Among the bills that slipped through the legislative session with little fanfare was Tennessee’s plan to reduce smoking by making it more profitable to sell cigarettes.
Read that sentence again, if you need to. The logic is tough to follow.
Lawmakers could have raised taxes on cigarettes from 62 cents a pack — 12th lowest in the nation. That, however, would have involved a — shudder — tax increase. Instead, the freedom-loving supermajority voted to force stores to raise prices.
It’s a win-windfall solution. Tobacco dealers will earn an extra $129 million a year when the price control is fully implemented.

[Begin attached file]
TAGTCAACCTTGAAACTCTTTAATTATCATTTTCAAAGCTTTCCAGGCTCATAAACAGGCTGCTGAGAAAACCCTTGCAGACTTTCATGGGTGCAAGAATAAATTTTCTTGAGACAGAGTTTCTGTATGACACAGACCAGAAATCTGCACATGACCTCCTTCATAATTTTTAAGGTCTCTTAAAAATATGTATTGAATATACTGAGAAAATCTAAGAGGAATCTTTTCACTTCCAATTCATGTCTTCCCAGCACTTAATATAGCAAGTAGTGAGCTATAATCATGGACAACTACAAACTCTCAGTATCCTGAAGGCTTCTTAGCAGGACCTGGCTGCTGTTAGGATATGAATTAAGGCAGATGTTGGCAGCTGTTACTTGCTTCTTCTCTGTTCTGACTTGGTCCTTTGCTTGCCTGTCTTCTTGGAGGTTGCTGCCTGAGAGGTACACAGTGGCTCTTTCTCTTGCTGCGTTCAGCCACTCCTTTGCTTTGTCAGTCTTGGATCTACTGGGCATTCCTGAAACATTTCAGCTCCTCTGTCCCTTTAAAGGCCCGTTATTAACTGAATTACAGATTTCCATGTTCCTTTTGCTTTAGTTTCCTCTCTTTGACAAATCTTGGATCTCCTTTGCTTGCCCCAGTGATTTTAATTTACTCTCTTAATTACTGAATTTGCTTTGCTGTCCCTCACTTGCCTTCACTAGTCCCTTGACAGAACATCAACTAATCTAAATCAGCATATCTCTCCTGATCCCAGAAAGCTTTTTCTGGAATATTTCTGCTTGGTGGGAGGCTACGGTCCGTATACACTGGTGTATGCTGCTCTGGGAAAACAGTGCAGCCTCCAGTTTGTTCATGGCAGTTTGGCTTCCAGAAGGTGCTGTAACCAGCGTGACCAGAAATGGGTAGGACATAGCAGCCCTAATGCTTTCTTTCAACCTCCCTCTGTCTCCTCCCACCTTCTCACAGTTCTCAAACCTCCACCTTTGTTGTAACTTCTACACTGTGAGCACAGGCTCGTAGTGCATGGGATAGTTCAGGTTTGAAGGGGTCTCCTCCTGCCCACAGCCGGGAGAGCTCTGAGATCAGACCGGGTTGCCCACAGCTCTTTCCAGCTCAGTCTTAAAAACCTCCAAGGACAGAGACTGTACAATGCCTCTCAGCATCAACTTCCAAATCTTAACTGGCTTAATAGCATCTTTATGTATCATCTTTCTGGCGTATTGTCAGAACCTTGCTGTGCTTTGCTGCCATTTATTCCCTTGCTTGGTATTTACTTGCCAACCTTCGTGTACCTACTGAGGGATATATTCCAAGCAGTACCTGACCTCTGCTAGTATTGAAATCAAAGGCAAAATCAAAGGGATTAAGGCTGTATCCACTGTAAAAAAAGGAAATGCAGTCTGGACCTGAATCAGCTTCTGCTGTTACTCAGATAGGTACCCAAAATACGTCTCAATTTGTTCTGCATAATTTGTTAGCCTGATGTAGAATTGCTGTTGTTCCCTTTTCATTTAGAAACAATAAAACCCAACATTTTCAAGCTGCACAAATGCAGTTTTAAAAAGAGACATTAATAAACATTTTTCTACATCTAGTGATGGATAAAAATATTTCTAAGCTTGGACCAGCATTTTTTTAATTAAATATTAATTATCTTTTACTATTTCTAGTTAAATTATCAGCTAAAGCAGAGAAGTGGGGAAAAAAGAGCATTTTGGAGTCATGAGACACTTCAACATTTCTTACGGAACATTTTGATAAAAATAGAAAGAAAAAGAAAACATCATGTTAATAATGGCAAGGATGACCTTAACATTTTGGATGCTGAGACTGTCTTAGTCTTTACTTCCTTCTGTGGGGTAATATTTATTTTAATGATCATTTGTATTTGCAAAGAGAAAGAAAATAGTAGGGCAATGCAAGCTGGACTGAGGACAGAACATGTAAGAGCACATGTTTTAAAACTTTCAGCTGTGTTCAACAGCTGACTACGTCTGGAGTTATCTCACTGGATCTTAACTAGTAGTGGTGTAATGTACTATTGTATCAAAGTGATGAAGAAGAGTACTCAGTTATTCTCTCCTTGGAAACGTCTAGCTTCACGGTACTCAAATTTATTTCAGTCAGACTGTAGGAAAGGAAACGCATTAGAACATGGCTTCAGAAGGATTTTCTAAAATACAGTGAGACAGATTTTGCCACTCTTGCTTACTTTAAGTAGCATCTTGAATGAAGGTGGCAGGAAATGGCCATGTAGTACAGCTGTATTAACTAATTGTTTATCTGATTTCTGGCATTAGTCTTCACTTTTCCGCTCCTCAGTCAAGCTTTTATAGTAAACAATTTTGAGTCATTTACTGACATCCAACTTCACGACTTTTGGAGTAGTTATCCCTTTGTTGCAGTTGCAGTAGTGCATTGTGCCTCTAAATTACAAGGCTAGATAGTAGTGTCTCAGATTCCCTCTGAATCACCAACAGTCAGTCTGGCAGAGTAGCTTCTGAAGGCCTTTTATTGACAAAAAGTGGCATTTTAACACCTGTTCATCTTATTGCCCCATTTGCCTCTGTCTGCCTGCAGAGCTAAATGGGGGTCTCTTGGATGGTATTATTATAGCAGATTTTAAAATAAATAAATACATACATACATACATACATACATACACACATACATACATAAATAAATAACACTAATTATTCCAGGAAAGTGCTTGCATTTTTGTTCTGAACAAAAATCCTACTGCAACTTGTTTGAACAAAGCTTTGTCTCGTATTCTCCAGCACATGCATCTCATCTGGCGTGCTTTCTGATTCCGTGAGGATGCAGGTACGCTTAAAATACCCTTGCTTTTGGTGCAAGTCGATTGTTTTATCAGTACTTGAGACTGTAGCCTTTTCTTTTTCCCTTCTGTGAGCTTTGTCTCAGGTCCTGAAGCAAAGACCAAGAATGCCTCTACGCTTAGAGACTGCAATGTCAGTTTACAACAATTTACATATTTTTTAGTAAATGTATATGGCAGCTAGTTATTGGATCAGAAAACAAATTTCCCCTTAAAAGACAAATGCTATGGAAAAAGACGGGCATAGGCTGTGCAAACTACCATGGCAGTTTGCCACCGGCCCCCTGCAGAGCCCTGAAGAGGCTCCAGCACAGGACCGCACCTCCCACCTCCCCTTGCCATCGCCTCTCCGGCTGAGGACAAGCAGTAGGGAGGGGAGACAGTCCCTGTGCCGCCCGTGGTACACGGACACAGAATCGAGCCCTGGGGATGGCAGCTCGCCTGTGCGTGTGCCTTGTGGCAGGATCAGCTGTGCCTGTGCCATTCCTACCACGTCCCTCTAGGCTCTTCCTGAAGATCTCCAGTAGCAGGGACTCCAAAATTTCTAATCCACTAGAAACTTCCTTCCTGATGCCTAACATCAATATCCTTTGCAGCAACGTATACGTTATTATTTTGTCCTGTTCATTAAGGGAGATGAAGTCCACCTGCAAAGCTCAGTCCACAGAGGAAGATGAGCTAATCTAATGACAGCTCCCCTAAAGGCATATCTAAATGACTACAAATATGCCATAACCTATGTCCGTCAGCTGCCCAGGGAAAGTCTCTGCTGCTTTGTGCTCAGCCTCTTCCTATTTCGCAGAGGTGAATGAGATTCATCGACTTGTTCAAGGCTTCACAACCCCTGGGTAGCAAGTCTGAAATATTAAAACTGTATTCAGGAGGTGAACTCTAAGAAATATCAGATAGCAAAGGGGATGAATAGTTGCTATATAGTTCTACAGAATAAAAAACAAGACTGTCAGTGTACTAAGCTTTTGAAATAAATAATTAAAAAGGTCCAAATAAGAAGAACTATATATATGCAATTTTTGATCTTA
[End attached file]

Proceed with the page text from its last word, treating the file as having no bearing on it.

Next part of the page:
This was achieved by manipulating the 1950s-era Unfair Cigarette Sales Law. The law was passed when cigarettes were advertised everywhere and a pack cost two bits. To protect small merchants from big stores using cigarettes as loss-leaders, states established minimum markups. In Tennessee, that markup was 8 percent over the retailer’s invoice cost.
There aren’t many small dealers left now. Cigarettes are sold by giant chains. Still, in recent years that 8 percent minimum markup hasn’t seemed like enough, and the retailers began lobbying for more.
…Sadly, minimum markups alone don’t do much to slow tobacco addition. A report by the Tobacco Control Legal Consortium points out that cigarette manufacturers — desperate to keep their hooks in the market — spend lavishly to counteract such price increases with promotional discounts. In 2006, for instance, the industry spent more than $9 billion on discounts.
A few states have addressed that by mandating that discounts can’t be used to offset their “unfair cigarette sales laws.”
Tennessee isn’t one.